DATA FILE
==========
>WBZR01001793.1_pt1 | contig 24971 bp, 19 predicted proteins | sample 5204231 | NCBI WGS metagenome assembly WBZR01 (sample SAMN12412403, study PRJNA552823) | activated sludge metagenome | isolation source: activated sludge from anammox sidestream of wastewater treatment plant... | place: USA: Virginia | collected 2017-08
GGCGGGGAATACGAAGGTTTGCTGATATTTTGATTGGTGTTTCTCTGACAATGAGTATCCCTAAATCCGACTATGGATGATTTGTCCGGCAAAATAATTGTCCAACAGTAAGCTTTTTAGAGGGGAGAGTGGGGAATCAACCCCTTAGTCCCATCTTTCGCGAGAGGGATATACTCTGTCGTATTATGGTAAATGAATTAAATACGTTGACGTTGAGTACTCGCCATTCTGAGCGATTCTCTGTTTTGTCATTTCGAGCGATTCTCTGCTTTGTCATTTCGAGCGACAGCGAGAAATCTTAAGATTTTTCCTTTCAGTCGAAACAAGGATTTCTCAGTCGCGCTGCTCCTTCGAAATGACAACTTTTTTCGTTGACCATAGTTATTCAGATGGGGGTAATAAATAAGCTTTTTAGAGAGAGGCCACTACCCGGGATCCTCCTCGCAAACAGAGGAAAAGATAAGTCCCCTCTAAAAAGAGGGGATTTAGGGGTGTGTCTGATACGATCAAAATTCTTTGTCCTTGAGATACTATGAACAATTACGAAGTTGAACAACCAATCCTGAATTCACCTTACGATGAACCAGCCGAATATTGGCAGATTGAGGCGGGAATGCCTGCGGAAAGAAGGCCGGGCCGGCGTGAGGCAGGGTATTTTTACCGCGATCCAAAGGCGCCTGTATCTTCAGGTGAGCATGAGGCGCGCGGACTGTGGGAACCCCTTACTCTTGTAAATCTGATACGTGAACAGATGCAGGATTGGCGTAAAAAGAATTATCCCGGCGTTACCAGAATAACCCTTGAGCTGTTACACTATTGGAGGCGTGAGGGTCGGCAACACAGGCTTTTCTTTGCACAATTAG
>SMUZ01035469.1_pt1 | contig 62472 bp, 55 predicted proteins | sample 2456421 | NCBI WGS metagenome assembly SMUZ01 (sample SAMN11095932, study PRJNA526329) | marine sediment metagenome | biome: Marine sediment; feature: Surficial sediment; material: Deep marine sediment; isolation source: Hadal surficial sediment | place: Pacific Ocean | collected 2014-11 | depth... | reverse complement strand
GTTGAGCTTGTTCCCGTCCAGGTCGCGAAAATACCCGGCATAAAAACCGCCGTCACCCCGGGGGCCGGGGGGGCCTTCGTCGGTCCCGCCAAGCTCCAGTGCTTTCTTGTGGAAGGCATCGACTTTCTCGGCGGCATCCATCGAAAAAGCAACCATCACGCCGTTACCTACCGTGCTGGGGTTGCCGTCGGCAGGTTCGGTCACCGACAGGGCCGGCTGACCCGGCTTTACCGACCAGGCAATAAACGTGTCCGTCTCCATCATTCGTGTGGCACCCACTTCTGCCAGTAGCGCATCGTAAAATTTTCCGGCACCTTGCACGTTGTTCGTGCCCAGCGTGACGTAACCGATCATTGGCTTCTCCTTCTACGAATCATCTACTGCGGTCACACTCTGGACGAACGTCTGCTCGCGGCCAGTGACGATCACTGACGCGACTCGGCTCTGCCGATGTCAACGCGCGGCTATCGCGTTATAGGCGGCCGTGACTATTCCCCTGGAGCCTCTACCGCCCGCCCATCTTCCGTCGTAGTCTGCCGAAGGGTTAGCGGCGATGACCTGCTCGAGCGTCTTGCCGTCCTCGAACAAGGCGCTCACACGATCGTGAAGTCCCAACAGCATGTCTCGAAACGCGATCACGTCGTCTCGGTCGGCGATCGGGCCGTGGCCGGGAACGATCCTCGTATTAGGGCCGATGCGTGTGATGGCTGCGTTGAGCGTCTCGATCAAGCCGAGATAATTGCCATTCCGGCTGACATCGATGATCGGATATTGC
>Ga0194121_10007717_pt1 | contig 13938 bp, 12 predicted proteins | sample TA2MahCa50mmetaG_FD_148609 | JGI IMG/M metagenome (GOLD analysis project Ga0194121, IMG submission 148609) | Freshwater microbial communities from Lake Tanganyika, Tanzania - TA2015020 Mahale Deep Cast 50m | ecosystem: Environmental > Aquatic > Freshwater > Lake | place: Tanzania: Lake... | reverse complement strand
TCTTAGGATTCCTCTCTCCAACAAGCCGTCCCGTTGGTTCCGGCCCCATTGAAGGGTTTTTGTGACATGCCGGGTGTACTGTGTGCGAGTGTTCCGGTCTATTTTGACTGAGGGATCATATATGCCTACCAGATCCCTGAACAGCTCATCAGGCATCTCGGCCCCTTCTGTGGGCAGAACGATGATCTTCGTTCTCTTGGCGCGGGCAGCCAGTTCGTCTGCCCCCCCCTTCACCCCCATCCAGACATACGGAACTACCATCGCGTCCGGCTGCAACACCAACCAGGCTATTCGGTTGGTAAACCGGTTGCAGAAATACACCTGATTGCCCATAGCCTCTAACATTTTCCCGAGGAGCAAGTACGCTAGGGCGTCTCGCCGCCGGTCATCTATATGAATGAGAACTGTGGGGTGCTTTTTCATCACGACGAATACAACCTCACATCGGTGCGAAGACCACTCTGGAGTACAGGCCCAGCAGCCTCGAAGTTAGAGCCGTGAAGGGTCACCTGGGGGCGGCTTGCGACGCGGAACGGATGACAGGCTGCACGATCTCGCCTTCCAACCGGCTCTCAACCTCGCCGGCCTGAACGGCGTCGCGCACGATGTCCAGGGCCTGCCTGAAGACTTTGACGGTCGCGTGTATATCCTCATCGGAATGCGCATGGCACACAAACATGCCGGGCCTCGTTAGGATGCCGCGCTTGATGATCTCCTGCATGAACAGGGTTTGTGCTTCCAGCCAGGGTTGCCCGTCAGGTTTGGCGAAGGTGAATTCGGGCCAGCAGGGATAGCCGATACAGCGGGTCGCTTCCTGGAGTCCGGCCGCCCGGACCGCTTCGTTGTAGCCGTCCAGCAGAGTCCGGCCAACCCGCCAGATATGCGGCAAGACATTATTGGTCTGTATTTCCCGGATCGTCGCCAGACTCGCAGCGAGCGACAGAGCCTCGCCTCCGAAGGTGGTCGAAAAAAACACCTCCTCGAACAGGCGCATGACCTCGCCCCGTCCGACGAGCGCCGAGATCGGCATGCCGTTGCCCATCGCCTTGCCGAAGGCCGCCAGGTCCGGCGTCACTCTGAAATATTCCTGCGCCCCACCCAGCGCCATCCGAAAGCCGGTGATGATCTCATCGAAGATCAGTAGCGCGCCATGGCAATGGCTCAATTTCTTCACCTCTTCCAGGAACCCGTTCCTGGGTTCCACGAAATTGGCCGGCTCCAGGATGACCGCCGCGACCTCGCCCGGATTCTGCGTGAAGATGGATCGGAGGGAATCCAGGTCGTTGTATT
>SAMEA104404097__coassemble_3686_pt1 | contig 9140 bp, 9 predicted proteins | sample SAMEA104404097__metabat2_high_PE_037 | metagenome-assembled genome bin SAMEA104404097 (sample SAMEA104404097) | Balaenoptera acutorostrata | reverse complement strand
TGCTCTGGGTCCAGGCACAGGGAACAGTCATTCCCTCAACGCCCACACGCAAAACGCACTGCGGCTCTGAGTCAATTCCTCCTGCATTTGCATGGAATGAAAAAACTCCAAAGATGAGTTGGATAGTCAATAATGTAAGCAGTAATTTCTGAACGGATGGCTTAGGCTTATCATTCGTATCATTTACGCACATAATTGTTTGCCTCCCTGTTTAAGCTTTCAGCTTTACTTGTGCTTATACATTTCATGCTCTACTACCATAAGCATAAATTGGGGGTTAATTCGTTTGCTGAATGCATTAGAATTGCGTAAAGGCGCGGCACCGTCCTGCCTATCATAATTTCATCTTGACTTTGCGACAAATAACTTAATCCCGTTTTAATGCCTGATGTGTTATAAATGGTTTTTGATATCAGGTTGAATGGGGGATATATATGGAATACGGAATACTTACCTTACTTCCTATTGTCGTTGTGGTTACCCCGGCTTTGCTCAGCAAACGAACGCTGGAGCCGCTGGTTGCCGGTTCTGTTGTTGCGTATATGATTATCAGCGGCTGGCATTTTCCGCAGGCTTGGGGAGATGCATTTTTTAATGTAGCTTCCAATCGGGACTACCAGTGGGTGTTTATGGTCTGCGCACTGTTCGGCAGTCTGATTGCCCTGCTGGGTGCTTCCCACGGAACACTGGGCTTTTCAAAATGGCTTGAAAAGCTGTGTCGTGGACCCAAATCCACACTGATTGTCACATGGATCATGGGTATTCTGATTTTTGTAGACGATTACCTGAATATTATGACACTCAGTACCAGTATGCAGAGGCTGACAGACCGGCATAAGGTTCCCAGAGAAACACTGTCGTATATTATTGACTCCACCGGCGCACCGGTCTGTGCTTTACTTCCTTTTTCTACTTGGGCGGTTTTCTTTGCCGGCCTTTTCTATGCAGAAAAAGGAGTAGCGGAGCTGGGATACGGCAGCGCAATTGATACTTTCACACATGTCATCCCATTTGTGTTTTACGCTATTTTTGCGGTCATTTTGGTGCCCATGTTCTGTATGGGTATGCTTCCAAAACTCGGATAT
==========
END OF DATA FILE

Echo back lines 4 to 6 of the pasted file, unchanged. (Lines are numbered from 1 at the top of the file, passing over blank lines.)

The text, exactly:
GTTGAGCTTGTTCCCGTCCAGGTCGCGAAAATACCCGGCATAAAAACCGCCGTCACCCCGGGGGCCGGGGGGGCCTTCGTCGGTCCCGCCAAGCTCCAGTGCTTTCTTGTGGAAGGCATCGACTTTCTCGGCGGCATCCATCGAAAAAGCAACCATCACGCCGTTACCTACCGTGCTGGGGTTGCCGTCGGCAGGTTCGGTCACCGACAGGGCCGGCTGACCCGGCTTTACCGACCAGGCAATAAACGTGTCCGTCTCCATCATTCGTGTGGCACCCACTTCTGCCAGTAGCGCATCGTAAAATTTTCCGGCACCTTGCACGTTGTTCGTGCCCAGCGTGACGTAACCGATCATTGGCTTCTCCTTCTACGAATCATCTACTGCGGTCACACTCTGGACGAACGTCTGCTCGCGGCCAGTGACGATCACTGACGCGACTCGGCTCTGCCGATGTCAACGCGCGGCTATCGCGTTATAGGCGGCCGTGACTATTCCCCTGGAGCCTCTACCGCCCGCCCATCTTCCGTCGTAGTCTGCCGAAGGGTTAGCGGCGATGACCTGCTCGAGCGTCTTGCCGTCCTCGAACAAGGCGCTCACACGATCGTGAAGTCCCAACAGCATGTCTCGAAACGCGATCACGTCGTCTCGGTCGGCGATCGGGCCGTGGCCGGGAACGATCCTCGTATTAGGGCCGATGCGTGTGATGGCTGCGTTGAGCGTCTCGATCAAGCCGAGATAATTGCCATTCCGGCTGACATCGATGATCGGATATTGC
>Ga0194121_10007717_pt1 | contig 13938 bp, 12 predicted proteins | sample TA2MahCa50mmetaG_FD_148609 | JGI IMG/M metagenome (GOLD analysis project Ga0194121, IMG submission 148609) | Freshwater microbial communities from Lake Tanganyika, Tanzania - TA2015020 Mahale Deep Cast 50m | ecosystem: Environmental > Aquatic > Freshwater > Lake | place: Tanzania: Lake... | reverse complement strand
TCTTAGGATTCCTCTCTCCAACAAGCCGTCCCGTTGGTTCCGGCCCCATTGAAGGGTTTTTGTGACATGCCGGGTGTACTGTGTGCGAGTGTTCCGGTCTATTTTGACTGAGGGATCATATATGCCTACCAGATCCCTGAACAGCTCATCAGGCATCTCGGCCCCTTCTGTGGGCAGAACGATGATCTTCGTTCTCTTGGCGCGGGCAGCCAGTTCGTCTGCCCCCCCCTTCACCCCCATCCAGACATACGGAACTACCATCGCGTCCGGCTGCAACACCAACCAGGCTATTCGGTTGGTAAACCGGTTGCAGAAATACACCTGATTGCCCATAGCCTCTAACATTTTCCCGAGGAGCAAGTACGCTAGGGCGTCTCGCCGCCGGTCATCTATATGAATGAGAACTGTGGGGTGCTTTTTCATCACGACGAATACAACCTCACATCGGTGCGAAGACCACTCTGGAGTACAGGCCCAGCAGCCTCGAAGTTAGAGCCGTGAAGGGTCACCTGGGGGCGGCTTGCGACGCGGAACGGATGACAGGCTGCACGATCTCGCCTTCCAACCGGCTCTCAACCTCGCCGGCCTGAACGGCGTCGCGCACGATGTCCAGGGCCTGCCTGAAGACTTTGACGGTCGCGTGTATATCCTCATCGGAATGCGCATGGCACACAAACATGCCGGGCCTCGTTAGGATGCCGCGCTTGATGATCTCCTGCATGAACAGGGTTTGTGCTTCCAGCCAGGGTTGCCCGTCAGGTTTGGCGAAGGTGAATTCGGGCCAGCAGGGATAGCCGATACAGCGGGTCGCTTCCTGGAGTCCGGCCGCCCGGACCGCTTCGTTGTAGCCGTCCAGCAGAGTCCGGCCAACCCGCCAGATATGCGGCAAGACATTATTGGTCTGTATTTCCCGGATCGTCGCCAGACTCGCAGCGAGCGACAGAGCCTCGCCTCCGAAGGTGGTCGAAAAAAACACCTCCTCGAACAGGCGCATGACCTCGCCCCGTCCGACGAGCGCCGAGATCGGCATGCCGTTGCCCATCGCCTTGCCGAAGGCCGCCAGGTCCGGCGTCACTCTGAAATATTCCTGCGCCCCACCCAGCGCCATCCGAAAGCCGGTGATGATCTCATCGAAGATCAGTAGCGCGCCATGGCAATGGCTCAATTTCTTCACCTCTTCCAGGAACCCGTTCCTGGGTTCCACGAAATTGGCCGGCTCCAGGATGACCGCCGCGACCTCGCCCGGATTCTGCGTGAAGATGGATCGGAGGGAATCCAGGTCGTTGTATT